The finance minister said that Kenya’s economy is likely to grow 5.8 percent in 2018, recovering from drought and political uncertainty that pushed growth down to an estimated 4.8 percent in 2017.
Economic output in the East African nation, which relies on farming and tourism, grew 5.8 percent in 2016.
The Finance Ministry said in its latest budget outlook paper that risks to growth could come from adverse weather, public spending pressure, especially from recurrent expenditure.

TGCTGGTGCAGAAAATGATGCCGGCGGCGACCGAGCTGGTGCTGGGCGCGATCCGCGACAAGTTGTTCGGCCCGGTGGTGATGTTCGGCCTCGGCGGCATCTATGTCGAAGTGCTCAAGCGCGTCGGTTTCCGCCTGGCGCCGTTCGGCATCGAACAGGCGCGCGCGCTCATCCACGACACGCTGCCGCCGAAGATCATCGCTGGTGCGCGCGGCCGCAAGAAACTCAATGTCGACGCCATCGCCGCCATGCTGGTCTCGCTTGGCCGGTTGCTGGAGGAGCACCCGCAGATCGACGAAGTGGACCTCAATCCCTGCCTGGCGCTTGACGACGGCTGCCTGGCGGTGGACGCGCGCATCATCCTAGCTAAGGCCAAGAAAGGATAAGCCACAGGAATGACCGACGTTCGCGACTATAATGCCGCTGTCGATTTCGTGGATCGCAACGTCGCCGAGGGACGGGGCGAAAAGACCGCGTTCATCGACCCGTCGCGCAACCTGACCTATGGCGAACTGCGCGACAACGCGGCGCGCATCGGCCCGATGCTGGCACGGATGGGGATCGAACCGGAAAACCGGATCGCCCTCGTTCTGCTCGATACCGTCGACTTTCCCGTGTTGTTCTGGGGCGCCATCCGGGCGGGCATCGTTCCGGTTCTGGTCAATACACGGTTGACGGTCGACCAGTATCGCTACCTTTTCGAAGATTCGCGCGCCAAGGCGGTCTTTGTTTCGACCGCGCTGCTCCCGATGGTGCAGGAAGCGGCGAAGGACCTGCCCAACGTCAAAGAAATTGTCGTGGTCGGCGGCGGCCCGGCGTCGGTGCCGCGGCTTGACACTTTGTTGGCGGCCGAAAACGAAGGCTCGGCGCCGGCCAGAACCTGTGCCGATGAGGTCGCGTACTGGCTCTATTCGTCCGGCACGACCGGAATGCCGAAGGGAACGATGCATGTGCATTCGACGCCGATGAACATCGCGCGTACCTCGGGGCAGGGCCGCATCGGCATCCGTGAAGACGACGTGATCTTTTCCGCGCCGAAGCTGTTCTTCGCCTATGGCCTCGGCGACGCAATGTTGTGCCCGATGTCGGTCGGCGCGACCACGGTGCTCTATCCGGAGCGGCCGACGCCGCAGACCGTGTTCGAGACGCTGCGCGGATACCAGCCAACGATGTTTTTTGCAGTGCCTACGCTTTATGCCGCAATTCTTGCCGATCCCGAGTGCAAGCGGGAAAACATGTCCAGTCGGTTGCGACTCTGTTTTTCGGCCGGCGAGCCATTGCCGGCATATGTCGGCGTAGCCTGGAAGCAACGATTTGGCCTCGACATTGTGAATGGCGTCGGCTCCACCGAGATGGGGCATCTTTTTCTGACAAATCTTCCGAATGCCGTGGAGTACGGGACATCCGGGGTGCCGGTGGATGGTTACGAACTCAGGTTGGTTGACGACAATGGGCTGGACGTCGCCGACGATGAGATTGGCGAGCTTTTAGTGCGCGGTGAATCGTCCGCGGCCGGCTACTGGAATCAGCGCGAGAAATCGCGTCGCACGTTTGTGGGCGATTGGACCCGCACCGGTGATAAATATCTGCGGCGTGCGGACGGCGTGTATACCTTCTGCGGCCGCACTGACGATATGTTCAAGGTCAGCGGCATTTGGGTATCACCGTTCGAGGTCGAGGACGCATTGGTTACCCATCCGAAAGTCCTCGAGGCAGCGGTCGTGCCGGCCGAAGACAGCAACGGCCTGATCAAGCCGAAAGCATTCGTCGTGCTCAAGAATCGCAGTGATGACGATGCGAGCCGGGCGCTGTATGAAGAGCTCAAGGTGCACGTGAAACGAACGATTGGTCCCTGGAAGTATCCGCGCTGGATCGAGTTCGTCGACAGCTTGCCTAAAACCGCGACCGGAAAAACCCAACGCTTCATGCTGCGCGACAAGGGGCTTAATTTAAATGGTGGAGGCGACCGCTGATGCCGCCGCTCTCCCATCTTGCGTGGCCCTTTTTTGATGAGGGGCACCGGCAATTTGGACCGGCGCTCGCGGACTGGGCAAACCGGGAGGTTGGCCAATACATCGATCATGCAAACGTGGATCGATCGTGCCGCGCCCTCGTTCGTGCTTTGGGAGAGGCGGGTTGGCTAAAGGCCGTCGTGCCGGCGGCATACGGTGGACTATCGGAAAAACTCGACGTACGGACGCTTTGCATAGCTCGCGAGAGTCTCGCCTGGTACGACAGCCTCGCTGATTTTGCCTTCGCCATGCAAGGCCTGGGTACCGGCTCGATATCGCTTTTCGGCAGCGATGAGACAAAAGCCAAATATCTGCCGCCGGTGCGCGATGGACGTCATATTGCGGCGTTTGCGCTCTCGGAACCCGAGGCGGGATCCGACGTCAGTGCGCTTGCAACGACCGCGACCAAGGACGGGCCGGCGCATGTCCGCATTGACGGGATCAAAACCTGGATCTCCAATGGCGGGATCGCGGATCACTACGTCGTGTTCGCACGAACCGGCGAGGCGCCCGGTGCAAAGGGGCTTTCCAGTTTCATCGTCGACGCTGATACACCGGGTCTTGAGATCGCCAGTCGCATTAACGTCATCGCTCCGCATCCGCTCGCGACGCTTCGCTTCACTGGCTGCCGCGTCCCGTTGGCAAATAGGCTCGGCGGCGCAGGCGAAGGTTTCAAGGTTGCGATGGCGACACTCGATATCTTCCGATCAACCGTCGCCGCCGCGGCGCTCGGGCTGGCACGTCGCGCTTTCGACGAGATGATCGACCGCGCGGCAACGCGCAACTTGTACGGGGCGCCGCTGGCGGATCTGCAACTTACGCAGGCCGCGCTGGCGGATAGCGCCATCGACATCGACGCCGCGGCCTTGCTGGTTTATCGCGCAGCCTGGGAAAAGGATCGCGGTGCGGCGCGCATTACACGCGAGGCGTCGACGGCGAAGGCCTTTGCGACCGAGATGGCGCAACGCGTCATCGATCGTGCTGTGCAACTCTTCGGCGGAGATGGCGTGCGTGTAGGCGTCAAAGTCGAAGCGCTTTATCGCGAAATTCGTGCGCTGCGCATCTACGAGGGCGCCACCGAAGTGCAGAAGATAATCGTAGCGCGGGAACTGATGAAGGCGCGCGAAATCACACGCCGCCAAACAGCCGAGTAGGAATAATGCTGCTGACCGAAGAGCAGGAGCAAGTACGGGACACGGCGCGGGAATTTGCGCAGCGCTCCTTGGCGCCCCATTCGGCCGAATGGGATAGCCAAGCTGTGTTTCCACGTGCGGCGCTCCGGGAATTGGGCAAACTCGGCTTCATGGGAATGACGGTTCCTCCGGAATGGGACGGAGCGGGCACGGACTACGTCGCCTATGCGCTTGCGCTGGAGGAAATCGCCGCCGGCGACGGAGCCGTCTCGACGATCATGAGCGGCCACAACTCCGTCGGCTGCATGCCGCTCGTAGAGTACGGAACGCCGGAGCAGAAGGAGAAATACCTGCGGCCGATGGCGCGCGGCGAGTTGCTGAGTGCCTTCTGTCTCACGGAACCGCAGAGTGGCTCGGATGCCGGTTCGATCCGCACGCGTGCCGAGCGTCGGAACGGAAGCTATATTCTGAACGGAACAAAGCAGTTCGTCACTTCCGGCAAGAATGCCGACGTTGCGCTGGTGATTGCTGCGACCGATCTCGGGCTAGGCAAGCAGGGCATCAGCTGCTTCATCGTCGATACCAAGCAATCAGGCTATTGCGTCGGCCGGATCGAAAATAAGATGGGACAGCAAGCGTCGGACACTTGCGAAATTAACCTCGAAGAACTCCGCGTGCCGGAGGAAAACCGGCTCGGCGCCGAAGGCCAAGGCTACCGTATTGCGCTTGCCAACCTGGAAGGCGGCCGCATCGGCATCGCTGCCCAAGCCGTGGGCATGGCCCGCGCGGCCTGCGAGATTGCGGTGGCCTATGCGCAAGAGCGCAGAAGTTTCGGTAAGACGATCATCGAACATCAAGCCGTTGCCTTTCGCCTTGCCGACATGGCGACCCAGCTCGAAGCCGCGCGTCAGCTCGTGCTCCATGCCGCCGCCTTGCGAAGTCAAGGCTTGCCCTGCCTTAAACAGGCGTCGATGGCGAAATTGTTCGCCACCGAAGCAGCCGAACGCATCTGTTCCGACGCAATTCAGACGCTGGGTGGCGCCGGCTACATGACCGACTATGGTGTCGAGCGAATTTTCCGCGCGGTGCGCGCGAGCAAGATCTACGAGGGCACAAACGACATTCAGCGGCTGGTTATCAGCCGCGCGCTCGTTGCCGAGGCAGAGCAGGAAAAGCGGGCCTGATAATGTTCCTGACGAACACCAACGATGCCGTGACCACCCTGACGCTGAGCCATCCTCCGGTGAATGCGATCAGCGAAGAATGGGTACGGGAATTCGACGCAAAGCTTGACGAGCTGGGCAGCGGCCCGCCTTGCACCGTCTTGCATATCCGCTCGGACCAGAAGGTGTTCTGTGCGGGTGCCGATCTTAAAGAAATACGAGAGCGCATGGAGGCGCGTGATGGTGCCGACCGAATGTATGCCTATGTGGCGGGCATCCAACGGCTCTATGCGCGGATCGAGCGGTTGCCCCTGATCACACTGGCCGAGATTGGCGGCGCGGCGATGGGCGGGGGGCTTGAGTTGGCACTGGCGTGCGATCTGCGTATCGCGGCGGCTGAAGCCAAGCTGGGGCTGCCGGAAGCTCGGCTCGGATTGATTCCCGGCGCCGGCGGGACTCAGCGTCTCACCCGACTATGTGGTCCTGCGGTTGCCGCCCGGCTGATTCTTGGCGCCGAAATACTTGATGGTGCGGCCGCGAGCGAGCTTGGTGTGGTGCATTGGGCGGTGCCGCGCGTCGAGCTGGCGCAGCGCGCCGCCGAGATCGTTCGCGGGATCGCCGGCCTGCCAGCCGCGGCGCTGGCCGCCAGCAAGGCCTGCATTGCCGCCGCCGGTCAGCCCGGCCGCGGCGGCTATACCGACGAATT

The government plans to cut its budget deficit to 6.0 percent of gross domestic product in the next financial year starting July, and to 3.0 percent by 2022, from 8.9 percent in the financial year to end of last June.
The overall budget is expected to rise to 2.49 trillion shillings ($24.63 billion)in 2018/19, or 26 percent of GDP from 2.32 trillion shillings in 2017/18, or 27 percent of GDP.
Kenyan officials are conducting a roadshow for a planned issue of 10-year and 30-year Eurobonds that sources with knowledge of the issue would be worth a minimum of $1.5 billion.